Interrupting our surreal Wheel of Fortune for a moment, are we seeing a pattern here? Well, yes and no because if so it’s a pattern without a pattern unless you call unstinting musical brinksmanship a pattern which is perhaps (although no ‘perhaps’ about it) precisely the pattern of behavior this band has exhibited since their initial explorations, a hellbentness that hasn’t diminished through two decades of inter-band cosmic detours and not infrequent collaborations including ones with Wadada Leo Smith and the mashed-up trio of Questlove, Reggie Watts, and Sasha Grey, among many others. Put bluntly, Deerhoof is risk averse, which is the key to understanding them, appreciating them, and ultimately becoming, well, a bit addicted to them. They’ll make you dizzy, they’ll thump you over the head, they’ll lead your heart astray in the craftiest way, all worthy consequences we’re sure you’ll agree as we reach again for a few more spins of that mesmerizing wheel.
(spinnnnnn…) Track number 7!
As much a waltz as any avant-driven demolition derby could be, “Big House Waltz” is, to the extent one can use this qualifier with this band, ‘classic’ Deerhoof, cogent in its off-handed fierceness, embellished by smooth jarring changes that make as much sense as the phrase ‘smooth jarring changes’ does, which is to say all the sense there is in this crazy world. One marvels at not just the bright slashes of Dietrich’s guitar but as well the deep bass soundings coming from Ms Matsuzuki. Satomi’s bass often gives the impression of thinking its way through your basic ‘hoof piece by means of artful strategy and darting peek-a-boo grace and here it’s especially integral, winding ’round and through Saunier’s explosively contained drum binge, itself a primal marker in this beast’s multi-linear DNA.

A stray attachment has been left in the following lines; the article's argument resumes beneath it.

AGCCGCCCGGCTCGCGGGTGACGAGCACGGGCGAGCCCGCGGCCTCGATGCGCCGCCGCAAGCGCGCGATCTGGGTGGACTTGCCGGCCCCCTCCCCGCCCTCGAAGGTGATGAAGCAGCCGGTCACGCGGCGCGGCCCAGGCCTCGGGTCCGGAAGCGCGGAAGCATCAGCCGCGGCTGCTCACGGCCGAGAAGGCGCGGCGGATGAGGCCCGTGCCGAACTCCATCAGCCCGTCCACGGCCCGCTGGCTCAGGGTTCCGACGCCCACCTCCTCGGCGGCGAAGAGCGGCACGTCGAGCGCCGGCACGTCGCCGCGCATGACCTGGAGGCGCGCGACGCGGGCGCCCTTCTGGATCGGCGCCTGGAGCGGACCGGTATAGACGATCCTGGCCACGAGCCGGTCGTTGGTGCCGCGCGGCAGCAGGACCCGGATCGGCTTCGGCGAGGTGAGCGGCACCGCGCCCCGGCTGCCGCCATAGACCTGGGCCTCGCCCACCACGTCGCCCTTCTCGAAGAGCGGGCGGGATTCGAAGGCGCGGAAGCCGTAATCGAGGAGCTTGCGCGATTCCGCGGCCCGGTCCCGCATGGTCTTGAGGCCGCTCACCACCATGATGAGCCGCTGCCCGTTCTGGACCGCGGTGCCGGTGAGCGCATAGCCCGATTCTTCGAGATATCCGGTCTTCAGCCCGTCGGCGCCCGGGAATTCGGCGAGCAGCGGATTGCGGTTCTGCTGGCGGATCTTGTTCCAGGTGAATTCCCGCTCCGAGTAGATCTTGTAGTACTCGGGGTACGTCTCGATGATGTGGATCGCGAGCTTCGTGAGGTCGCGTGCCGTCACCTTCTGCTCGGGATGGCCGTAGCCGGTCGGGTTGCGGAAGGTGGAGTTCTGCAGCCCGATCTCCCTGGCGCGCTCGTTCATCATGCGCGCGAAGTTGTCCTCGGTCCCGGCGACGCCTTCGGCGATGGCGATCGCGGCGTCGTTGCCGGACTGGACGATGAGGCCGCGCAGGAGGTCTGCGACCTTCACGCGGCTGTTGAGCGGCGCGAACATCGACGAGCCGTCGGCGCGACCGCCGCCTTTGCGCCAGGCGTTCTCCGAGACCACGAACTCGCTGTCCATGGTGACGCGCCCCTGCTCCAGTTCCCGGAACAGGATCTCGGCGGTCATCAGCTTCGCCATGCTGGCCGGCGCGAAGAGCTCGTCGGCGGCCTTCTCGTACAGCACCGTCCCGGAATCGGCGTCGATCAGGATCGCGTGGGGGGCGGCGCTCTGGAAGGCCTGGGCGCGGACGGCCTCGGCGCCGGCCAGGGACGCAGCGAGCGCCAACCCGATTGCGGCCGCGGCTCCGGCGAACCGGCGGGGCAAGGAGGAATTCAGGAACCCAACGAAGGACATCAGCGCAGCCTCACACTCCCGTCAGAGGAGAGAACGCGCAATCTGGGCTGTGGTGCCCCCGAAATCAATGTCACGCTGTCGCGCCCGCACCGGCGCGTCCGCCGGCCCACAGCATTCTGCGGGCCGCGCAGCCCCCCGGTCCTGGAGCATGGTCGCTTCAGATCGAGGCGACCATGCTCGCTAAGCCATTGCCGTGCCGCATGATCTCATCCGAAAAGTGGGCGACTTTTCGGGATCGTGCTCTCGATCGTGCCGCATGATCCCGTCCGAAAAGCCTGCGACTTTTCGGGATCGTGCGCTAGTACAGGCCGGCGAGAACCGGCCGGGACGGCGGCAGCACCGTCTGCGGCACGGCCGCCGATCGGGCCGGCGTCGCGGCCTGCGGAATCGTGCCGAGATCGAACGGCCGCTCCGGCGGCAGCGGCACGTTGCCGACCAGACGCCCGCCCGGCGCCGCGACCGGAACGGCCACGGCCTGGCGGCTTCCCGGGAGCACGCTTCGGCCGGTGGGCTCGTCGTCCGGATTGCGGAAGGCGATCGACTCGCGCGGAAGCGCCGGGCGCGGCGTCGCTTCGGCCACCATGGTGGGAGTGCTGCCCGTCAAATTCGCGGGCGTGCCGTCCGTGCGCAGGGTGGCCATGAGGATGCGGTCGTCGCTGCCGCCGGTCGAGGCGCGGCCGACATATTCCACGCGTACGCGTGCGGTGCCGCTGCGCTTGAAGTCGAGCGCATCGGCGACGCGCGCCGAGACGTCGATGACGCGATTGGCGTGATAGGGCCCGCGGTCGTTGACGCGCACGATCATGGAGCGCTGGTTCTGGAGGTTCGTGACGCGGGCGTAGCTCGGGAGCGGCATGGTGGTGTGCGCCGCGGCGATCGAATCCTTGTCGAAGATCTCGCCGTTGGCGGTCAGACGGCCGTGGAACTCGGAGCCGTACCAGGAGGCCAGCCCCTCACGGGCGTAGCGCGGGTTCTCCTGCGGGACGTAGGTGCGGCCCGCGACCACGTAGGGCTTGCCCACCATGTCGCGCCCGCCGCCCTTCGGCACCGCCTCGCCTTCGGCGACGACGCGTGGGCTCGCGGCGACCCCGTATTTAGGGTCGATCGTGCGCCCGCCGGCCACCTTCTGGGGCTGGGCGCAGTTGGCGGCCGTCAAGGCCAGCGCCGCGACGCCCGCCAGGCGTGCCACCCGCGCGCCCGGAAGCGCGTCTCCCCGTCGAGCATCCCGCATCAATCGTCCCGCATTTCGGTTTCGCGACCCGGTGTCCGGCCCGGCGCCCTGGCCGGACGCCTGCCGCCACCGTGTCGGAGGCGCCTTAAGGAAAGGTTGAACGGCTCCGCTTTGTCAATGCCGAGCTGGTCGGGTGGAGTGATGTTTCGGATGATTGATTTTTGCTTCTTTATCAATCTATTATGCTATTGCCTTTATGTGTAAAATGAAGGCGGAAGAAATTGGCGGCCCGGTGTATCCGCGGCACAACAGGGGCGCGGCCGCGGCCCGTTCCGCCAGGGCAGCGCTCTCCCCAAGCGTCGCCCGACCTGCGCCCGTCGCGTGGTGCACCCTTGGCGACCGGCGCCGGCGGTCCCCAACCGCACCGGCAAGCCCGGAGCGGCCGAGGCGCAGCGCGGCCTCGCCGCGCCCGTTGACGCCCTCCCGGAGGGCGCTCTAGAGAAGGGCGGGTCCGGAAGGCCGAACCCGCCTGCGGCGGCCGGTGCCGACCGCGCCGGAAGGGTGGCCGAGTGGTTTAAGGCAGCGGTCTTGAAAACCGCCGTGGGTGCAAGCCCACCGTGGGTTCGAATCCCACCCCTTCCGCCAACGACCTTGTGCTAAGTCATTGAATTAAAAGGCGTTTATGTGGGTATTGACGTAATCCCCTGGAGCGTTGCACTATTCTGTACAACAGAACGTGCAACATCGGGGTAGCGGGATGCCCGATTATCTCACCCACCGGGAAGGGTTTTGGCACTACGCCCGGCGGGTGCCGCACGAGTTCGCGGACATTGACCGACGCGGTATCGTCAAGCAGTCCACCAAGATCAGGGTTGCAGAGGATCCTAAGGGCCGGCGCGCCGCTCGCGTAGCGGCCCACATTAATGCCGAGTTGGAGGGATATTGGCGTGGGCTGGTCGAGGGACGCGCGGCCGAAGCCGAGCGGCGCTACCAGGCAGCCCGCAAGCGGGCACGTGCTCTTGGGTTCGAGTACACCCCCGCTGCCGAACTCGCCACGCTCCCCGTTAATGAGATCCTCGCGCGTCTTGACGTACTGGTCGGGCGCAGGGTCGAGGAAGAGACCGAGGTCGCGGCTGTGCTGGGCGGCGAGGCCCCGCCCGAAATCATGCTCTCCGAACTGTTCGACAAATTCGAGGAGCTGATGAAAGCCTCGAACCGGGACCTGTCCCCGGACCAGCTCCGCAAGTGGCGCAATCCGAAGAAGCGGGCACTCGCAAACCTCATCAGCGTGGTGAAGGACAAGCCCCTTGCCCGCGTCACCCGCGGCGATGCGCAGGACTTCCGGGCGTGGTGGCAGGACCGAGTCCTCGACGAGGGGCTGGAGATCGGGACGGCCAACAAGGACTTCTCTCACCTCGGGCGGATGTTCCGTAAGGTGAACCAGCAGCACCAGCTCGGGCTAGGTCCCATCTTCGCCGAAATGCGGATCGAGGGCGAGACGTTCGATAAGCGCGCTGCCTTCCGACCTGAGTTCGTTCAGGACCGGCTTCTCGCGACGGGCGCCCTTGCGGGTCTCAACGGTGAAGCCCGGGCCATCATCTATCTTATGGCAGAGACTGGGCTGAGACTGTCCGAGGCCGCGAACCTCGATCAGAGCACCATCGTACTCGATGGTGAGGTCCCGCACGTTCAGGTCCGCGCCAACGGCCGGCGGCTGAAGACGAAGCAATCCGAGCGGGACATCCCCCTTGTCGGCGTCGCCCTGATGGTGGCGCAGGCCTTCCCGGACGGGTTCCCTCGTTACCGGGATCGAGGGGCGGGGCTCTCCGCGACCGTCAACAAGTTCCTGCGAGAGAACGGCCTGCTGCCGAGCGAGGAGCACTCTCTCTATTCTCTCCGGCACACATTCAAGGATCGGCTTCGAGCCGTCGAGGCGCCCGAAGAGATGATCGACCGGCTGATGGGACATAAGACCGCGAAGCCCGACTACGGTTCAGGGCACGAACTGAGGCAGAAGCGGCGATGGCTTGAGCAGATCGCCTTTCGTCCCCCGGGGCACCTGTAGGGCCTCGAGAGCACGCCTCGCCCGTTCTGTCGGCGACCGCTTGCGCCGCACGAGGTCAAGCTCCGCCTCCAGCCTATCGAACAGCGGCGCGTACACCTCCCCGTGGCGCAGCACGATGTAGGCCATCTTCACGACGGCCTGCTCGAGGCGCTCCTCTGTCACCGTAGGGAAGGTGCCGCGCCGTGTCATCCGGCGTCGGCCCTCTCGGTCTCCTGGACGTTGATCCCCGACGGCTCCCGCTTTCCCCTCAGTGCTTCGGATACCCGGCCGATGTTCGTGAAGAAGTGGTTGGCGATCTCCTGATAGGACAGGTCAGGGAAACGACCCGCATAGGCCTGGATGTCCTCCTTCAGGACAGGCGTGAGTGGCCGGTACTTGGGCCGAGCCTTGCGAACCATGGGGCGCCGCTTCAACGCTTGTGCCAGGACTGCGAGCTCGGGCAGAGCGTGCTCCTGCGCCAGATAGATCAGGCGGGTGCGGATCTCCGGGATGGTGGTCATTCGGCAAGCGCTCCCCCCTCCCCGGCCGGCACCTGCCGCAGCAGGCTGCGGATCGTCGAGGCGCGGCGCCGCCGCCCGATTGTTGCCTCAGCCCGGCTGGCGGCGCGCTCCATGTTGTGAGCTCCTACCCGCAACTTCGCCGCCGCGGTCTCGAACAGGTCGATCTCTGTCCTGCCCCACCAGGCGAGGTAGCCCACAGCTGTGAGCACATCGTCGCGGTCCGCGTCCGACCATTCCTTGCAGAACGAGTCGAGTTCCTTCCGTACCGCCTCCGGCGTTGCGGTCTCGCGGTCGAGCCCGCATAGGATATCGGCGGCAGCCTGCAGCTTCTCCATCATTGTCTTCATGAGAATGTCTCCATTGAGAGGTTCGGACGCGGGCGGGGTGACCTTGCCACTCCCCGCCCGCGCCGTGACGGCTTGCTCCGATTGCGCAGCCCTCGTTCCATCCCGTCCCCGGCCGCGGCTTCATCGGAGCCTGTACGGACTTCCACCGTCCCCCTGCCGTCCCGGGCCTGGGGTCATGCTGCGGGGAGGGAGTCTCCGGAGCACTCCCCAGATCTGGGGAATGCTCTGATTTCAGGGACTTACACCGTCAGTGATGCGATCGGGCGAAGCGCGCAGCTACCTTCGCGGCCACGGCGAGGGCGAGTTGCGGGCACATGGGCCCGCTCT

(spinnnnnn…) Track number 3!
Damned fun for a song called “Doom,” this is one of those tracks the driving complexity and playful exuberance of which combine in such standard (read: gobsmacking) Deerhoofian tossed-off panache as to ensure this album’s end-of-year Top 10 status on the basis of these three-plus minutes alone.
One final spin among the final three numbers and we arrive at the rolling groove cart of “Black Pitch,” come to bring you tea and psychedelic biscuits, the kind of track that invites you to put your feet up, take your head off and wriggle down inside its light-handed rhythm while the, um, pitch dark message – “We gonna want you, twenty-four seven” – roils sweetly overhead. The arrangement here, its bifurcated nature, how the startling gets suavely undercut by a sonically palliative element that we’ll call a ‘pleasantly agitated drone,’ might well offer itself as the Deerhoof archetype, celebratory but difficult, the two words interchangeable.
Somehow – and I’m not exactly sure how this works – this spiky dreamstate that listening to Deerhoof induces helps explain the conundrum mentioned up top, the total certainty and utter unlikelihood that the band is marking its 20th year of existence. Don’t know what it’s like from inside the ranks, of course, but as a listener and fan, an adherent to the Deerhoof magic, it’s really rather difficult to keep track of time while in a state of suspended animation, a kind of avid, ongoing, pinballing trance to which you willingly submit, anesthetized by their flamboyant, inimitable aesthetic. Twenty years? Twenty days? Who cares. La Isla Bonita is another seam-bursting exhibition from a band in the bristling throes of their own unique dynamism, as seasoned as they are still unhinged. In the clutches of a band like Deerhoof, time doesn’t really survive.